For the calculations, the DeepMedic (34) CNN architecture was used. DeepMedic is a 3D CNN which uses 2 calculation pathways, a normal one and one with 3 times lower spatial resolution, to combine local fine structure with coarser contextual image information. Each pathway consisted of 8 hidden layers with {40 40 50 50 60 60 70 70} channels using 33 kernel sizes followed by 2 fully connected layers of 100 channels each, which combine high- and low-resolution pathways. In this layout, the following 5 input channels were used: T1-weighted images, T2-weighted images, ktrans maps, T2* maps, and ADC maps. As ground truth, gross tumor volumes (GTVs) were used that were contoured by a radiation oncologist and a radiologist on the basis of MR data. For contouring, all original MR data were available; however, most volumes were drawn on the basis of T1w imaging and copied to all other contrasts in the process.

The data were divided in groups, with 13 patients in the training set, 4 patients in the validation set, and 1 patient in the testing set. A leave-1-out cross-validation was performed for 14 test patients, both with and without geometrically corrected ADC data. For better comparability, the 14 uncorrected and corrected data samples were chosen to have pairwise equal distributions in validation, training and testing sets. Using this set of networks, a statistical analysis for the 2 cases was used using the Dice coefficient as a measure for segmentation performance. The Dice coefficient is calculated as Dice = 2 TP/(2 TP + FN + FP) (35), where TP are true positives, FN false negatives, and FP false positives. A paired t test on the resulting Dice coefficients for the 14 training cases was used to test whether a significant difference could be observed.


The verification of the distortion correction algorithm on the randomly distorted MR-image showed a substantial decrease in Euclidean image distance from 0.69 ± 0.06 to 0.21 ± 0.03. The volunteer experiment shows that the algorithm reproduces the general structure of a measured field map with minor deviations in the fine structures (Figure 1A). The Euclidean image distance between the measured field map and the calculated distortion field amounts to 2.1 ± 2.3 pixel. In few regions of strong distortions, for example, on the boundaries of the trachea, distortions are so severe that both registration methods do not deliver clinically acceptable results; however, this was the case in only 6 patients and it equally affected corrected and uncorrected data. As these irreversible distortions affect only parts of an image, the corresponding cases could still be used in the evaluation process. Figure 1 shows the results of subsequent correction—both methods realign anatomical areas well with the corresponding T2w reference image, while severe misalignments are seen without correction. The calculated distortion fields for all patient cases measure a total mean of 0.46 and a standard deviation of 4.24 pixels, which clearly illustrate the need for correction (Figure 1B).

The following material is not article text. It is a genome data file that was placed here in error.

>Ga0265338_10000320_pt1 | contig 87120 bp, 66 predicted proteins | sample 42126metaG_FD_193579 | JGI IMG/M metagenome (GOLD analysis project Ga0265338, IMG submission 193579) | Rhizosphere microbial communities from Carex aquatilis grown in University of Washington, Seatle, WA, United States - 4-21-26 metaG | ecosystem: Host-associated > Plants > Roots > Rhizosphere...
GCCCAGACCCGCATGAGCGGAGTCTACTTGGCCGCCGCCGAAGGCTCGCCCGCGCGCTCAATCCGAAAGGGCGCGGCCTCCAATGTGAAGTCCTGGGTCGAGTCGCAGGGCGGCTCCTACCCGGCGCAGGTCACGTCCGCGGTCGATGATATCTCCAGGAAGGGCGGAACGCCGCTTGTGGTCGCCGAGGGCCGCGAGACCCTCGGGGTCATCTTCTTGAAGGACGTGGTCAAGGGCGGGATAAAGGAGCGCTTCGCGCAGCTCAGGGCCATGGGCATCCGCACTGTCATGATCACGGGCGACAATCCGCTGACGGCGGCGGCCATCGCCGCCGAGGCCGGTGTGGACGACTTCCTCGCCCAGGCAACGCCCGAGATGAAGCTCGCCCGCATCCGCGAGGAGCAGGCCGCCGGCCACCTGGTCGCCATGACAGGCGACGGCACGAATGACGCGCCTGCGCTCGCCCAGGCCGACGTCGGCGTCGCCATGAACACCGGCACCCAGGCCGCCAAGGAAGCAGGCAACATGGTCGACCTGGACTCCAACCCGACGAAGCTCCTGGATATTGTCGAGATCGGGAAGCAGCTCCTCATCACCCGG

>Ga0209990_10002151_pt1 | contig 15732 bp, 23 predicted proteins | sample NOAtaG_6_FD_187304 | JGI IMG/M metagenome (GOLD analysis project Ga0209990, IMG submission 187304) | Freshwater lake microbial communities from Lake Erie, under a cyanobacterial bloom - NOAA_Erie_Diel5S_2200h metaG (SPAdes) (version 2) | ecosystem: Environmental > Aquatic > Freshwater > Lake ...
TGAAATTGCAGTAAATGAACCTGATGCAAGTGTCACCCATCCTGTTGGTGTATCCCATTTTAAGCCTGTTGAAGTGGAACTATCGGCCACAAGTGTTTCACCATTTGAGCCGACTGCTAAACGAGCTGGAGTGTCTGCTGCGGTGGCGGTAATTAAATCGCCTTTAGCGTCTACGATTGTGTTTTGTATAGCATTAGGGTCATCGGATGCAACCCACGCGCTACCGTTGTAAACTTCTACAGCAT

Figure 1.

(A) Top: Overlay of T2-weighted (T2w) image (purple) and readout segmented echo planar imaging (rsEPI)-image (green). Left: Original image with distortions. Center: Corrected diffusion-weighted imaging (DWI) using the correction algorithm with the T2w image as a reference. Right: Corrected DWI using a measured B0 field map for correction. Bottom: The corresponding distortion fields used for correction. Both fields show the same general behavior, while some fine structure, especially in regions of strong distortions around the trachea, cannot be resolved using the algorithm. White arrows mark locations where the misalignment of T2w and DWI is clearly seen. (B) A histogram showing the relative amount of displacements within all diffusion images that were included in the study. The standard deviation is 4.2 pixels, which shows the large effect of the distortion correction.


The CNN was trained on the patient data for 35 epochs per sample case. Figure 2 shows the training progress for an exemplary case. The training progress appears to be largely the same for both input cases of corrected and uncorrected ADC data. However, as can be seen in the validation curve, there is a noticeable difference, especially in the sensitivity metric between the two cases. Figure 3 shows the subsequent segmentation result of the corresponding test sample. Both methods, with and without distortion correction, labeled some areas far from the GTV as tumor tissue, but in general, a good overlap between the ground truth (GTV) and the segmentation results with and without distortion correction was found with Dice coefficients up to 0.68 and 0.65, respectively. Figure 4 shows the segmentation performance over all test sessions in a scatter plot. As seen, despite the presence of severe image distortions in the ADC maps, the distortion correction did improve the segmentation performance of the CNN, however, not to a statistically significant degree (P = .313). The mean Dice coefficient for segmentation with distortion-corrected ADC-maps was 0.40 ± 0.18, while for uncorrected data, it amounted to 0.37 ± 0.21.

Figure 2.

Training process of the convolutional neural network (CNN) for 1 training example. After training for 35 epochs, the network seemed to have reached peak performance. The plots for corrected and uncorrected training data show great similarity, which is reflected in the comparison of Dice coefficients for testing data.

Figure 3.

3D visualization of the CNN segmentation with (A) and without (C) distortion correction. In addition, corresponding transverse slices of the region of interest are shown (B, D). The ground truth is shown in green, and the segmentation results are plotted in red. Both segmentations show good overlap with the gross tumor volume (GTV). With a Dice coefficient of 0.59, the overall segmentation of the geometrically corrected data was much higher than that of a Dice of 0.40 in the uncorrected case. However, both segmentations generally included too much tissue on the anterior side, as well as some isolated areas in the neck.